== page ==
Monday, July 22, 2013

AILC 2013 Paris: Abstracts

Several talks on self-translation are presented at the XXe Congrès de l’Association Internationale de Littérature Comparée / XXth Congress of the International Comparative Literature Association taking place from 19.07-24.7.2013 in Paris

Abstract of the conference talk by Jordana M. Greenblatt on Nathanaël:
"L'Entre-Nathanaël, le désir: Nathanaël (Nathalie Stephen)'s Queer Self-Translation"

Nathanaël (published as Nathalie Stephens) self-describes as writing "l'entre-genre." Indeed, Nathanaël writes between many things. Some French, some English, Nathanaël's texts are never entirely either; while one language generally predominates, the other almost always intervenes. Je Nathanaël, originally (mostly) French, exists under the same title in English as a work of self-translation. While the expressive and erotic potential and failures of language/s are regular foci of Nathanaël's work, the act of translation heightens these moments of comparative tension between languages and between language and/as desire. [...]

Abstract of the conference talk by Lyudmila Razumova on Huston /Makine
"What Language(s) Will World Literature(s) Speak?"

Authors, who chose to write in an acquired language or in both their L1 and L2, have problematized and shaped models of national and transnational affiliation in language. The paper will examine how writing bilingually, especially in major, supra-national languages (English, Russian, French) relates to such notions as world literature and littérature –monde en français. [...]The paper will focus on the cases of Andrei Makine and Nancy Huston, francophones by choice, who often return to their home countries thematically, but otherwise pursue very different trajectories. For instance, Huston started self-translating nearly all her work, while Makine relies on other translators. [...]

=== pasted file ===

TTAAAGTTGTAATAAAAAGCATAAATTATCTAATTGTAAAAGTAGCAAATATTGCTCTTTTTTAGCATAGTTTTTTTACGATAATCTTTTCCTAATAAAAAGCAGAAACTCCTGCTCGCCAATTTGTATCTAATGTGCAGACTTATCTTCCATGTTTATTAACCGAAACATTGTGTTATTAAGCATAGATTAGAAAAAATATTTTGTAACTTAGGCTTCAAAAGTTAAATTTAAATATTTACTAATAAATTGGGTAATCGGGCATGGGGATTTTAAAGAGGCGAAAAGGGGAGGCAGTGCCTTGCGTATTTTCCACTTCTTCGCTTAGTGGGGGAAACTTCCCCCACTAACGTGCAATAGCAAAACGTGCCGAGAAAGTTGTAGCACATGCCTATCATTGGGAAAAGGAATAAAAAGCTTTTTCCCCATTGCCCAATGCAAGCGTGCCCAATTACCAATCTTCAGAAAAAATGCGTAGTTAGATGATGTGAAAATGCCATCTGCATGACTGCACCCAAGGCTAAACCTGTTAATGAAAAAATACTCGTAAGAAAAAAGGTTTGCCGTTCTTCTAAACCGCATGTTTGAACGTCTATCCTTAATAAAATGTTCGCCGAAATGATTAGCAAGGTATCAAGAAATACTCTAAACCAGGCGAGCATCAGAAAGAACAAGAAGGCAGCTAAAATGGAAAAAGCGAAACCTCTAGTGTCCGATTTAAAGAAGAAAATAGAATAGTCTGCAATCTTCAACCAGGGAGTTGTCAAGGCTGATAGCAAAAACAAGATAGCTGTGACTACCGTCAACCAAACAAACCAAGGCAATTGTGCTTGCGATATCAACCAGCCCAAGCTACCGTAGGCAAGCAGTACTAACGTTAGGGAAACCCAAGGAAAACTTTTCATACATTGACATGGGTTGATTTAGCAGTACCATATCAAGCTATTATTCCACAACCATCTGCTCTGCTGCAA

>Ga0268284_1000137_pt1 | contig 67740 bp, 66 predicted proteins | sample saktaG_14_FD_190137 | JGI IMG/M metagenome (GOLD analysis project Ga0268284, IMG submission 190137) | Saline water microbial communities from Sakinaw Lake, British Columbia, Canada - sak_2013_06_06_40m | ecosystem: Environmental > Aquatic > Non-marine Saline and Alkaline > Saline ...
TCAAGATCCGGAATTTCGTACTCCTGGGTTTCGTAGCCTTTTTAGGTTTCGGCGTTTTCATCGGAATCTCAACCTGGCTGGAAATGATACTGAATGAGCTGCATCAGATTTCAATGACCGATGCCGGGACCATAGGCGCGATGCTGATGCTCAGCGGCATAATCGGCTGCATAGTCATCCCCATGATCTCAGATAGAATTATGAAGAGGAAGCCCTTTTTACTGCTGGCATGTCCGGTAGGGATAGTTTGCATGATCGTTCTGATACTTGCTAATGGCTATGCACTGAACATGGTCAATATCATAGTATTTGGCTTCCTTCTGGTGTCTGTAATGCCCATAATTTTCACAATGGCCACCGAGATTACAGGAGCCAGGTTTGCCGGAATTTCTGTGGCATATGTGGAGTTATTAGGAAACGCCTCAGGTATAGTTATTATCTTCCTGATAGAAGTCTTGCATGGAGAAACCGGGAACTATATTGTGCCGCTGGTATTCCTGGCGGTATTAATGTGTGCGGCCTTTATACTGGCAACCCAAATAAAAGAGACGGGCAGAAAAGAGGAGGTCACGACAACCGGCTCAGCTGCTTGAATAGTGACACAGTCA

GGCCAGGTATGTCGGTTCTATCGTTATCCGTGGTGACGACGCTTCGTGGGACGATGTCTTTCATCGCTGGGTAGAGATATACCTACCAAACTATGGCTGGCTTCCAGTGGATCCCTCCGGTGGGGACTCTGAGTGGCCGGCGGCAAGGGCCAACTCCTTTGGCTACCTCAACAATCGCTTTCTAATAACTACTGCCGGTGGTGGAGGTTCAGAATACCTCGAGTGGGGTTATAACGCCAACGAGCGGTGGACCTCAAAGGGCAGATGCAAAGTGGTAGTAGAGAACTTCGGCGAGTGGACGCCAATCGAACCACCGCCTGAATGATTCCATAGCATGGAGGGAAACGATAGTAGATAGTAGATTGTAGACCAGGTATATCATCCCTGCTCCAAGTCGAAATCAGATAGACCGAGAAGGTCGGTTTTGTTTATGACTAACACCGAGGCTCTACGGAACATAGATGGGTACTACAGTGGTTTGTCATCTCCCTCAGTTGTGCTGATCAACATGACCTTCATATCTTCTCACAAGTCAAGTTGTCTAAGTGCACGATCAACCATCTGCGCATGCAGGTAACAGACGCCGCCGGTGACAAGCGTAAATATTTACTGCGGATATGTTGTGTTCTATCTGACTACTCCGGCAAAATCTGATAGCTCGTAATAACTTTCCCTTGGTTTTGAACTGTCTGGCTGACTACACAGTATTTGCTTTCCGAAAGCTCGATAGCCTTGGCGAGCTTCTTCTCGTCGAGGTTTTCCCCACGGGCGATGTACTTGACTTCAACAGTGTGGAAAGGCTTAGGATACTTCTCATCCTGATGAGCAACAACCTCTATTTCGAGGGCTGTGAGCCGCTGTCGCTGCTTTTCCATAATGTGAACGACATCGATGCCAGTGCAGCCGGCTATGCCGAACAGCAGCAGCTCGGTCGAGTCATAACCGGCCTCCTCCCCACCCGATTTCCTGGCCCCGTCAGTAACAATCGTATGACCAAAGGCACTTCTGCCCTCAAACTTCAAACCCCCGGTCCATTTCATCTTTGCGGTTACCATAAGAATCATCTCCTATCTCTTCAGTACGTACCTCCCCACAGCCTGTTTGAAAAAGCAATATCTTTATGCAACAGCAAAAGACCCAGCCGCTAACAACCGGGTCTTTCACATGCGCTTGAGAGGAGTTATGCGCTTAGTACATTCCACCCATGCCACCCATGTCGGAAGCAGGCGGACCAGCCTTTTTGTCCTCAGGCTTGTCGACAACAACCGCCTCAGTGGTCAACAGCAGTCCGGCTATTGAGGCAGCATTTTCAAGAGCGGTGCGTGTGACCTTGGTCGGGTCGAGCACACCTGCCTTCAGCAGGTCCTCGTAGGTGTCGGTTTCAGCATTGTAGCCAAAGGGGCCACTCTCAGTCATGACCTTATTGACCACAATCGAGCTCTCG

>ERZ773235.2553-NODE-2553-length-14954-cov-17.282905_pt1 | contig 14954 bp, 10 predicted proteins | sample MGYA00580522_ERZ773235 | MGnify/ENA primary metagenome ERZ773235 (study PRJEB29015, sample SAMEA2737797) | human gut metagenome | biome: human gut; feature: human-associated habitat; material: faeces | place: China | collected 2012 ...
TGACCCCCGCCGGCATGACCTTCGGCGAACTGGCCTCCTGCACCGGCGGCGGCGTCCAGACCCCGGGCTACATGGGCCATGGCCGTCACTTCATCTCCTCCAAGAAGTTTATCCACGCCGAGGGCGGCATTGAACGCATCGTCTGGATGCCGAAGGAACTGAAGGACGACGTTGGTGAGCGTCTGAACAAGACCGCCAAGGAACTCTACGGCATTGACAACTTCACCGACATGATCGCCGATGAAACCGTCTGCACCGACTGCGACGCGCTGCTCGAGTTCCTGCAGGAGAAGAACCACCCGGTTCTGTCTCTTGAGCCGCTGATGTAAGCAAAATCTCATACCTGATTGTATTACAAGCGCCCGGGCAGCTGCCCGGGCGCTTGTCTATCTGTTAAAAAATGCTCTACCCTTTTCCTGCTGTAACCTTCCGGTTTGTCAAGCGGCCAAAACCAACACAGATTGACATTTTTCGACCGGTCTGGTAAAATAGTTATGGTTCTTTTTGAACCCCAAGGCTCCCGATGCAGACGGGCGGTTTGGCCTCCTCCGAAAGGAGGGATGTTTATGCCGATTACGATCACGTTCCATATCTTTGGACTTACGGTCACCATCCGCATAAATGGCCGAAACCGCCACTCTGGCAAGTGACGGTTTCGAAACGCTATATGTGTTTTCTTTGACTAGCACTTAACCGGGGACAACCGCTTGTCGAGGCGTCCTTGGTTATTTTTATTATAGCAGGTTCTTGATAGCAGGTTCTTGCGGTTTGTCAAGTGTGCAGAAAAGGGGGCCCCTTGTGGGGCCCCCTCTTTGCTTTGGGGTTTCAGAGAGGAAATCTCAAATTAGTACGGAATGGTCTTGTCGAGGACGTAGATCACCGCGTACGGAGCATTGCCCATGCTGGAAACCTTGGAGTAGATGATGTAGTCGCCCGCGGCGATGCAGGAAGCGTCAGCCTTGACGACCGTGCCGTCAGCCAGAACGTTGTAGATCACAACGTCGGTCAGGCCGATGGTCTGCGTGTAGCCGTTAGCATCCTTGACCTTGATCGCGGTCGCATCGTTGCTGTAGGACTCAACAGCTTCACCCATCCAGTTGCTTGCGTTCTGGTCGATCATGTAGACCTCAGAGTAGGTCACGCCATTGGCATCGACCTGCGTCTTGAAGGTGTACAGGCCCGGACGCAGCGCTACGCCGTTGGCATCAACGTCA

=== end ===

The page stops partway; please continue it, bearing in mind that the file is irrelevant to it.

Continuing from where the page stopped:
Abstract of the conference talk by Anastasija Gjurcinova
"Translation and Self-translation in Today's Migration Literature"

Today’s migration literature in Europe is a phenomenon that offers many new opportunities for comparative literature research. The idea of this paper is to examine whether migrant authors use to write in their mother tongue, and then translate (or get translated) their works into the language of adoption, or whether they prefer writing their literary works directly in the adopted language, performing a very particular way of self-translation. Those topics are going to be elaborated using the examples from several Italian migrant authors, such as the Algerian Amara Lakhous, the Albanian Gezim Hajdari and the Bosnian Bozidar Stanisic. [...]

Abstract of the conference talk by Wen-chin Ouyang
"Speaking to Multilingualism of the Reader"

Haifa Zangana’s prison memoirs have taken shape in the interstices of writing, translation and rewriting in a period of twenty-three years. [...] A comparative analysis of these texts shows that self-translation, as a way of engaging with the multilingualism of the reader, is an integral part of writing. This, especially the slippage of multilingualism between writerly and readerly texts, must have an impact on the interpretive process. [...]

Abstract of the conference talk by  F. Vosloo
"Translating the Abject: Antjie Krog as Writer-Translator"

[...] This paper addresses the notion of self-translation as “the writer’s double” (Wilson 2009), looking into self-translation as textual and cultural translation – an integral part in the construction of identity and subjectivity. Internationally acclaimed South African author and poet Antjie Krog writes in Afrikaans, her mother tongue, translates her own work into English and translates others’ work (Dutch and Flemish) into Afrikaans. [...]

Abstract from the conference talk by Loredana Polezzi
"From Neo-Realism to Self-Translation: The Novels of Giose Rimanelli" 

[...] After migrating to America, Rimanelli continued to write in an apparently similar vein. Yet starting at least from the 1970s his work abandoned realist models, favouring instead explicit (and often extreme) forms of generic hybridity and polylingualism, bordering on glossolalia and posited on practices of self-translation. [...]

To read the full abstracts, please click here.


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